I’ll be the first to admit that I don’t know (or even really care) what Meta is in terms of the platform formerly known as Facebook. But meta as a general concept has been a force in my life for most of the last decade. What is meta? In its original Greek, it means “among, with, or after,” but as a Latinate prefix, it means more like “describing a subject in a way that transcends its original limits or considering the subject itself as an object of reflection.” Okay … what does that mean?!
In my professional life, I spent a lot of time thinking about metadata. In short, metadata is information that describes information. :) To put it in more concrete terms, I might store the number 4.378 in my database, but taken alone, that number doesn’t mean much. But if I also tag that number with metadata like “Pump 1,” “Pressure,” “psi,” I start to have a good picture about what that number means. I might also associate other numbers with it, say 1.5 and 3.7 as acceptable low and high limits for that pump. Now I know even more, and I’d better run along and turn off that pump before it blows!
Okay, I’m back. In my creative life, things can get pretty meta as well. Consider what I call “metawriting.” Now, tons of metadata exists around words and literature; think of how books are broken down into categories and topics for card catalogs and keyword searches. Literature, LGBT, Women’s Issues are tags (or metadata) that describe a lot of what I write, but metawriting is different. Consider that metadata is data about data, so metawriting is writing about writing. I guess that could pertain to things like craft books or book reviews, but for me, it is part of my creative process. For every piece that I write, no matter how short, I end up with two stacks of pages, one labeled “Draft” and the other “Notes.”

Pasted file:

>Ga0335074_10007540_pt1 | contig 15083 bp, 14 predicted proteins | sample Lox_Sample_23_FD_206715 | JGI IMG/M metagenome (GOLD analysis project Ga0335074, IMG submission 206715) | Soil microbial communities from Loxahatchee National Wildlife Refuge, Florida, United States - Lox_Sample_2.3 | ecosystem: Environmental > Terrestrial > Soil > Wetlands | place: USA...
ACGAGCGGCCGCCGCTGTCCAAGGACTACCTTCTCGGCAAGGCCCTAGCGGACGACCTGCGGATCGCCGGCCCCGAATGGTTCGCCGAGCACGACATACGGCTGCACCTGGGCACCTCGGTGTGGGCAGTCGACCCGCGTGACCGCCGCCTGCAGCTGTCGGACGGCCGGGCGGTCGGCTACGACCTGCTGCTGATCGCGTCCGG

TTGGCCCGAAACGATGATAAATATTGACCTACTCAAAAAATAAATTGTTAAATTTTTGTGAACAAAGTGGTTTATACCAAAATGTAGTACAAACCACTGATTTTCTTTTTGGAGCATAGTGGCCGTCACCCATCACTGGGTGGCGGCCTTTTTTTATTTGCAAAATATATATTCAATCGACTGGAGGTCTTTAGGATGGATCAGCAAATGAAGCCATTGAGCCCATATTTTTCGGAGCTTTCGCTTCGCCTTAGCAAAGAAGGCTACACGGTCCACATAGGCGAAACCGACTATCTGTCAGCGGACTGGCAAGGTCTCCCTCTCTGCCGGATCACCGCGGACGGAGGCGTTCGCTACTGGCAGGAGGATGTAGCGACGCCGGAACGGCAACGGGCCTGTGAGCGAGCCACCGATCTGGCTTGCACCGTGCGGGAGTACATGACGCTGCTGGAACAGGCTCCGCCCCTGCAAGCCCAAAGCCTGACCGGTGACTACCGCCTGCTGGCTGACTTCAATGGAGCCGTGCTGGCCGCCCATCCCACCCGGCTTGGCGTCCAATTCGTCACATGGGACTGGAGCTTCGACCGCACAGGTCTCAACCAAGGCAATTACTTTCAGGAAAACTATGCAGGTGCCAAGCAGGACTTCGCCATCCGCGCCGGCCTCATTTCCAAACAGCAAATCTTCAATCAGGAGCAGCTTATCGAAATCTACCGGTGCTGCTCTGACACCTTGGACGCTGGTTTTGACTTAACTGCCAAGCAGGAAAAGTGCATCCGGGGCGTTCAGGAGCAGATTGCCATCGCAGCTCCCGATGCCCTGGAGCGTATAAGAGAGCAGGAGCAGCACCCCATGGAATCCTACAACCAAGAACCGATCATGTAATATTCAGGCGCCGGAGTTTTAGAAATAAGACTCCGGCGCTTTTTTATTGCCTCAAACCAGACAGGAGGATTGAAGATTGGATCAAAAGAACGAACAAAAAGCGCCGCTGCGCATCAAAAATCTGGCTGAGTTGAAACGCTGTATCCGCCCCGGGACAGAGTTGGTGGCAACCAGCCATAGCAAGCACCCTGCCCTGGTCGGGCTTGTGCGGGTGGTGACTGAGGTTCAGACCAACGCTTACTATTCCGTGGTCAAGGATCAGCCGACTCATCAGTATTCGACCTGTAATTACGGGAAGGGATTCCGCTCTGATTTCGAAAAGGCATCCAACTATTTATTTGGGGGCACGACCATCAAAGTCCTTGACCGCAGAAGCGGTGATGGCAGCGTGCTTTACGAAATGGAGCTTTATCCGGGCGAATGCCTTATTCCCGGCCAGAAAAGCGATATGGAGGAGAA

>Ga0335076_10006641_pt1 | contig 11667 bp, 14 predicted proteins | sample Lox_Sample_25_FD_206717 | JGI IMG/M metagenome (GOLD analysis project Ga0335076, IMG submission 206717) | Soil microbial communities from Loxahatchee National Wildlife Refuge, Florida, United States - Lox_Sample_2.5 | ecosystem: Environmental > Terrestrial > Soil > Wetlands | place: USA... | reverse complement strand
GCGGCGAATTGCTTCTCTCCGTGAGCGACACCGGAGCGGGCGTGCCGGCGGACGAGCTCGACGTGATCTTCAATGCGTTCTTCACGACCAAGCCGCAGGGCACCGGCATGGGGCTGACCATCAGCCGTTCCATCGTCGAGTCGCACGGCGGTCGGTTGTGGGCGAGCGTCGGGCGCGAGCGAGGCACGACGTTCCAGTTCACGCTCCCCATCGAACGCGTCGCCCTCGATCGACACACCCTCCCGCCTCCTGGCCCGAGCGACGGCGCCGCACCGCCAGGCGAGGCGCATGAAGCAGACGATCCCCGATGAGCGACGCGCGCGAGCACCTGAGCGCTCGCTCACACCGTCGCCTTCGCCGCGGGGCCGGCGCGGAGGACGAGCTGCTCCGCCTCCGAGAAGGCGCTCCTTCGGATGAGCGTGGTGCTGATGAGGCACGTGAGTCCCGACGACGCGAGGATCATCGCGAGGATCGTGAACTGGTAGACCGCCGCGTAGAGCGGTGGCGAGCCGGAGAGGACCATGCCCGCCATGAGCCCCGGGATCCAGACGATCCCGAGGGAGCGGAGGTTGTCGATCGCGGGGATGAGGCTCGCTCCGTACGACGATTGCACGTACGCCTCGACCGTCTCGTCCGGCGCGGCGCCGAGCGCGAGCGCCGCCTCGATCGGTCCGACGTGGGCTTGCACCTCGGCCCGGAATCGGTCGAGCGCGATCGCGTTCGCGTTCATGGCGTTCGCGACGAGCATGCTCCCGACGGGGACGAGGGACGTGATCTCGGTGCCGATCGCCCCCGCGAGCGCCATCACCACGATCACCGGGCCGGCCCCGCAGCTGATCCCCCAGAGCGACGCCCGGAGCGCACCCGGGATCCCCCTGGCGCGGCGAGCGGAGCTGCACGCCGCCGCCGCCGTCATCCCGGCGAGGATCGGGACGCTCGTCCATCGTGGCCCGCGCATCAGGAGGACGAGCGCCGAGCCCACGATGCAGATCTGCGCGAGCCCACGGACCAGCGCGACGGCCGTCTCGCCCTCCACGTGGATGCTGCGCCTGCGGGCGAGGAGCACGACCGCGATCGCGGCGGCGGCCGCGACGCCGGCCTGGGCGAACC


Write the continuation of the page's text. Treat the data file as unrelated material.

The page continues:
Notes are where I work things out. I write to myself about my characters, about where I am in the story and where I need to go, about how badly I’ve screwed up this time. Actual examples of notes are:
“Wow, that was really terrible.”
“Okay, we’ve gone off the rails.”
“With Diane, what do we have to establish, and what’s at stake?” Then, literally in the next paragraph, “So what’s at stake for Diane?” Then, in the next paragraph, “All that said, if her security and sense of self and safety in the world is at stake, we need to establish how precious that is for her, how hard she’s worked and continues to work, and that all is not smooth sailing.”
“When we’re done with the dinner date, we’ve pretty much covered establishment and have a lot of balls in the air. [Literal bulleted list of balls for each character.]”
Scintillating, I know, but metawriting is the only way I can make it through my projects, especially my novels, and turn them into something actually crafted instead of vomited up on the page. Sometimes I come up with a brilliant idea when I’m on my morning run, but I sweat it out by the time I get back. I need to make these thoughts tangible before they become actionable for me.